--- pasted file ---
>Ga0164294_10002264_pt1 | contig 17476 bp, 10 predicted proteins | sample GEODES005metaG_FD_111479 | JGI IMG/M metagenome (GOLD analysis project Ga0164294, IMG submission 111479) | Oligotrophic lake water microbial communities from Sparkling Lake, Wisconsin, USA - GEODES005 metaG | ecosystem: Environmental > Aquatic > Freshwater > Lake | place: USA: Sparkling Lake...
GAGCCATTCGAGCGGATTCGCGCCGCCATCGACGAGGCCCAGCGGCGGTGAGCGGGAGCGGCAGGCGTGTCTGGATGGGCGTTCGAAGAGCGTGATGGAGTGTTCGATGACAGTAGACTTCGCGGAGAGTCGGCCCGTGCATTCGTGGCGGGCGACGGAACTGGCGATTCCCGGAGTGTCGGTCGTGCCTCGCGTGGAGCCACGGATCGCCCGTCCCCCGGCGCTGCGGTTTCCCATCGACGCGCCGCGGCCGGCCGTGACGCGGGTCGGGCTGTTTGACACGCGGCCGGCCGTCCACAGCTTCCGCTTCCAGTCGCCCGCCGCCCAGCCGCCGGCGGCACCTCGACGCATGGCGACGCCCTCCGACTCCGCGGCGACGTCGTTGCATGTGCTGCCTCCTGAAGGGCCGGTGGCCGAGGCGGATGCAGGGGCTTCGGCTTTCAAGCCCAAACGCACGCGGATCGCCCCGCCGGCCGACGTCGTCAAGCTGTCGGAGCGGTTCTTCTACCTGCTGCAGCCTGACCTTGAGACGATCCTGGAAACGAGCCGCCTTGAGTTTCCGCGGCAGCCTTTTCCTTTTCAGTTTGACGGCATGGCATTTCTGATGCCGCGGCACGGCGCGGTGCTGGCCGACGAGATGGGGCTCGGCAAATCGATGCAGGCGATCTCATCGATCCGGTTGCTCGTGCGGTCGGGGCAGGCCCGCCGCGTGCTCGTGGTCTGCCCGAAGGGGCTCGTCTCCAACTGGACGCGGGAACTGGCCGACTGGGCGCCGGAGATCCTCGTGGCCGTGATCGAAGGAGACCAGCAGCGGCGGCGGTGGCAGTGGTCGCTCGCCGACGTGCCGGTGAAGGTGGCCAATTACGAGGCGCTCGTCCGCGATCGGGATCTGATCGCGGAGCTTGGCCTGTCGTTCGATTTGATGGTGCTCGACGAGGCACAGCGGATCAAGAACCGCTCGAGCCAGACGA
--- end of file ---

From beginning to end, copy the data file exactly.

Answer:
>Ga0164294_10002264_pt1 | contig 17476 bp, 10 predicted proteins | sample GEODES005metaG_FD_111479 | JGI IMG/M metagenome (GOLD analysis project Ga0164294, IMG submission 111479) | Oligotrophic lake water microbial communities from Sparkling Lake, Wisconsin, USA - GEODES005 metaG | ecosystem: Environmental > Aquatic > Freshwater > Lake | place: USA: Sparkling Lake...
GAGCCATTCGAGCGGATTCGCGCCGCCATCGACGAGGCCCAGCGGCGGTGAGCGGGAGCGGCAGGCGTGTCTGGATGGGCGTTCGAAGAGCGTGATGGAGTGTTCGATGACAGTAGACTTCGCGGAGAGTCGGCCCGTGCATTCGTGGCGGGCGACGGAACTGGCGATTCCCGGAGTGTCGGTCGTGCCTCGCGTGGAGCCACGGATCGCCCGTCCCCCGGCGCTGCGGTTTCCCATCGACGCGCCGCGGCCGGCCGTGACGCGGGTCGGGCTGTTTGACACGCGGCCGGCCGTCCACAGCTTCCGCTTCCAGTCGCCCGCCGCCCAGCCGCCGGCGGCACCTCGACGCATGGCGACGCCCTCCGACTCCGCGGCGACGTCGTTGCATGTGCTGCCTCCTGAAGGGCCGGTGGCCGAGGCGGATGCAGGGGCTTCGGCTTTCAAGCCCAAACGCACGCGGATCGCCCCGCCGGCCGACGTCGTCAAGCTGTCGGAGCGGTTCTTCTACCTGCTGCAGCCTGACCTTGAGACGATCCTGGAAACGAGCCGCCTTGAGTTTCCGCGGCAGCCTTTTCCTTTTCAGTTTGACGGCATGGCATTTCTGATGCCGCGGCACGGCGCGGTGCTGGCCGACGAGATGGGGCTCGGCAAATCGATGCAGGCGATCTCATCGATCCGGTTGCTCGTGCGGTCGGGGCAGGCCCGCCGCGTGCTCGTGGTCTGCCCGAAGGGGCTCGTCTCCAACTGGACGCGGGAACTGGCCGACTGGGCGCCGGAGATCCTCGTGGCCGTGATCGAAGGAGACCAGCAGCGGCGGCGGTGGCAGTGGTCGCTCGCCGACGTGCCGGTGAAGGTGGCCAATTACGAGGCGCTCGTCCGCGATCGGGATCTGATCGCGGAGCTTGGCCTGTCGTTCGATTTGATGGTGCTCGACGAGGCACAGCGGATCAAGAACCGCTCGAGCCAGACGA